Samsung Announces Exynos 7570 14nm Budget SoCby Andrei Frumusanu on August 30, 2016 6:00 AM EST
Today Samsung LSI launches a new 14nm SoC oriented at the budget and IoT segments. The new Exynos 7570 seems to be a a successor to the Exynos 3470 and Exynos 3475 found in a few of Samsung's budget lineups such as the Galaxy S5 Mini. The chip is a quad-core A53 setup which is said to improve performance by 70% and power efficiency by 30% over its predecessor, although exact clocks weren't publicized. Equally not specified was the GPU, although because of the advertised maximum 1280x800 resolution capabilities of the display pipeline, I wouldn't expect anything more than a very small implementation of a low-end Mali series.
The more interesting aspects of this new SoC is its connectivity features as not only does it feature an integrated UE Category 4 modem with 2x carrier aggregation capabilities, but it also as far as I know for the first time for S.LSI integrates WiFi, Bluetooth, FM and GNSS capabilities, features that have traditionally been left in the charge of dedicated solutions such as Broadcom WiFi SoCs (Which following the acquisition by Avago have exited that business segment).
|SoC||Exynos 7570||Exynos 7580||Exynos 7870|
|CPU||4x A53 @ ?GHz||8x A53 @ 1.6GHz||8x A53 @ 1.6GHz|
21MP / (13+8)
16MP / (8+8)
16MP / (8+8)
|Connectivity||WiFi, BT, FM,
|Mfc. Process||14nm||28nm HKMG||14nm|
Earlier this year we were surprised to see Samsung announce a 14nm mid-range product as we weren't expecting the economics of the new FinFET manufacturing processes to work out for anything other than flagships SoCs, but soon after Qualcomm followed suit with their own 14nm mid-range SoC. Today's announcement seems to further dispell the doom & gloom over FinFET manufacturing cost as the Exynos 7570's stictly low-end and IoT orientation makes it the first budget SoC on the new process and something as I see as a positive development as the industry continues to shift to full FinFET lineups.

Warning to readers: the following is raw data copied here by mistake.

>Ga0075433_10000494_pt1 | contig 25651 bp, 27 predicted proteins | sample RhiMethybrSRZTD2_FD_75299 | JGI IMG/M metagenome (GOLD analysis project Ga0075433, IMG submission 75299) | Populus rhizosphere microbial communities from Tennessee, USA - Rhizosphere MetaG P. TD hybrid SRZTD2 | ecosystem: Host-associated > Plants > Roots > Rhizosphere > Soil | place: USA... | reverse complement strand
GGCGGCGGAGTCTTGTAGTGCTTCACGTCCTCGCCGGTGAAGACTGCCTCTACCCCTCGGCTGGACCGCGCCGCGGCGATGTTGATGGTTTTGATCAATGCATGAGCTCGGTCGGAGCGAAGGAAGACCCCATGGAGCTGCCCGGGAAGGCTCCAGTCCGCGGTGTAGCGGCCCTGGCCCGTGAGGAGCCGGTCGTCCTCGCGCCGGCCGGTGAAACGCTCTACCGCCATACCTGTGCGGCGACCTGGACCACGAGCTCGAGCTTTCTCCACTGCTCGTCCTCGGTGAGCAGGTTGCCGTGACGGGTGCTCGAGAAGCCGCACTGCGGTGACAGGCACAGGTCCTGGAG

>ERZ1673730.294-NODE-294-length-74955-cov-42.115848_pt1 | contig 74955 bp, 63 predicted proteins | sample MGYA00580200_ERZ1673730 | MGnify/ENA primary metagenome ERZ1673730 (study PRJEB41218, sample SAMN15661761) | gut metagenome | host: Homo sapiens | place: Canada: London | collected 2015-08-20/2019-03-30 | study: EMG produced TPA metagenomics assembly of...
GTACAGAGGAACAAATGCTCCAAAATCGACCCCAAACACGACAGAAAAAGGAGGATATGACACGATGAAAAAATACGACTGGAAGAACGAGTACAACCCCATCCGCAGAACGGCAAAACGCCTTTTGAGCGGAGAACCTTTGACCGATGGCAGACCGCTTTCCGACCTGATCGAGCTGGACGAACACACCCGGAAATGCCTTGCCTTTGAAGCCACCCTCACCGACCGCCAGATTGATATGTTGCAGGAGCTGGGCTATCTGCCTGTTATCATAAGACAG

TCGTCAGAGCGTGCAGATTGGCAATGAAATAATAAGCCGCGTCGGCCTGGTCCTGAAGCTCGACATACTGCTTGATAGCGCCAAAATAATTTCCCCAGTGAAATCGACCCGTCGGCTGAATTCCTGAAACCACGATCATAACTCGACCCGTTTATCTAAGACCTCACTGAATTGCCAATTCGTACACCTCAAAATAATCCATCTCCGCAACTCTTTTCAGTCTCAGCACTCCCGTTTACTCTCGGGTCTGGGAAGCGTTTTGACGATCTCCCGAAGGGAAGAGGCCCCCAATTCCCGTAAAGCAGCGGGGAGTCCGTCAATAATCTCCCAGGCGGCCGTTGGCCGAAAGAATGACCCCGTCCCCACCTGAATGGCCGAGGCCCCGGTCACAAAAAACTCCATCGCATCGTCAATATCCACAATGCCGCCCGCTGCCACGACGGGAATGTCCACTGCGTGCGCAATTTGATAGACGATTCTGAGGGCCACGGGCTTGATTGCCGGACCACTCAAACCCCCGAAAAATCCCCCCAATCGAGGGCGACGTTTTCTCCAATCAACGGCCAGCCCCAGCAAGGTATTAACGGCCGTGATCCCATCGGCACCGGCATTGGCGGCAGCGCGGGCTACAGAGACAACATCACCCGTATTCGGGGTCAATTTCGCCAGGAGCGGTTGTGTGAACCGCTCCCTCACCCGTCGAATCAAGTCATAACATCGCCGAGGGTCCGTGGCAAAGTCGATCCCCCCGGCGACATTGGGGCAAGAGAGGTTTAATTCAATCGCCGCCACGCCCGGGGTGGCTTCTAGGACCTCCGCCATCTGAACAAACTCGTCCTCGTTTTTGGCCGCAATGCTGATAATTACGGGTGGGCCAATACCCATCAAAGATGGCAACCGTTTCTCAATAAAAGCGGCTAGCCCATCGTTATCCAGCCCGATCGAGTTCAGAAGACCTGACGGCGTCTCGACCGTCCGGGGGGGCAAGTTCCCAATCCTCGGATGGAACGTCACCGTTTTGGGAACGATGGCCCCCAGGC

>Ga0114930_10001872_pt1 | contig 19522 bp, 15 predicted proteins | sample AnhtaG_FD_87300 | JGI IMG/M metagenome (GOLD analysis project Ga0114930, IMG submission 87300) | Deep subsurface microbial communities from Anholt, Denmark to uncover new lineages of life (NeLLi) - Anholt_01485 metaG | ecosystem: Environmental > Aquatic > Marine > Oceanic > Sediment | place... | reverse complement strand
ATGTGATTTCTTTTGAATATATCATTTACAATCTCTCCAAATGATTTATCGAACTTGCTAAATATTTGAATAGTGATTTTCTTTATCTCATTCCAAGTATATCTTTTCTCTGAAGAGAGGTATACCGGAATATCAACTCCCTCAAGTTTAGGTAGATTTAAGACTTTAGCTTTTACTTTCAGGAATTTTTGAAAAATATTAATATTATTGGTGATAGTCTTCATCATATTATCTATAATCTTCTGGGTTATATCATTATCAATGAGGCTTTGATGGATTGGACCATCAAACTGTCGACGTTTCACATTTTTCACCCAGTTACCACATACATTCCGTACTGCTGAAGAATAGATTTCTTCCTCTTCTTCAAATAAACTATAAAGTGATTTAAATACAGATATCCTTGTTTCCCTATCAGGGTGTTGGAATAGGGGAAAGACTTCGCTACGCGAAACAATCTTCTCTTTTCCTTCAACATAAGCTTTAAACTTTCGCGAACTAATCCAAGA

Source: Samsung Newsroom
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Chaitanya - Tuesday, August 30, 2016 - linkLooks like this might compete with the Snapdragon 410 in product stack.
R0H1T - Tuesday, August 30, 2016 - link@Chaitanya Most likely it'll compete with the SD625 & Mediatek P20, especially if the GPU is fairly competent. The SD410 & other 4xx are not in the same class, it also doesn't help that they're on an inferior 28nm prcoess.
mczak - Tuesday, August 30, 2016 - linkThis very much competes with SD 4xx imho (the 7870 is already strictly inferior to the SD 625).
You are however right this should outclass the SD 410. But the SD 430/435 (which both have 8 A53 cores too and much faster gpus than the SD 410) should be quite decent competitors, albeit you are correct the 7570 might have some advantage (especially wrt power consumption) due to 14nm manufacturing.
Morawka - Tuesday, August 30, 2016 - linki dont know about the power consumption.. all signs point to samsung's 14nm being power hungery. see RX480, or Apple A9. Definitely not as good as tsmc 16nm in power and thermals
MrSpadge - Wednesday, August 31, 2016 - linkThe difference for A9 is relatively small and wouldn't matter for a low end SoC. Regarding the RX480: there's nothing to compare it too (to judge the process). It is less power efficient than Pascal for sure, but so were AMDs 28 nm TSMC chips compared to nVidias 28 nm TSMC chips.
muddling - Friday, September 2, 2016 - linkNo, SD410. Both are A53. SD625 is A57 (I think...) SD650 is A72.
So right there, it is a SD410 competitor, not SD625.
The ISP matches up to the SD410.
The GPU distinctly lags. SD410 at 1920x1080 vs this at 1280x800.
So I think at best, it competes with the SD410, and likely lags on the graphics side.
Achtung_BG - Tuesday, August 30, 2016 - linkFirst mid range finfets SoC is Kirin 650.
MrSpadge - Tuesday, August 30, 2016 - link"Today's announcement seems to further dispell the doom & gloom over FinFET manufacturing cost"
The cost per transistor may have gone up a little, but some of that could be counteracted by needing fewer of the higher performing transistors to reach a certain performance and power efficiency target.
Another problem with the newer nodes is increasing design complexity, increasing the cost per design. I can imagine Samsung to handle this well and with better tools than at older nodes, since they've already designed somewhat similar chips. There's got to be some synergies.
jjj - Tuesday, August 30, 2016 - linkThis is a mistake ,they need Cat 7 even here and without that the value and usefulness is rather low.
A5 - Tuesday, August 30, 2016 - linkCat 4 can do 150/50.
There is no current need for Cat 7 for an SoC that is designed for sub-$100 phones and IoT devices.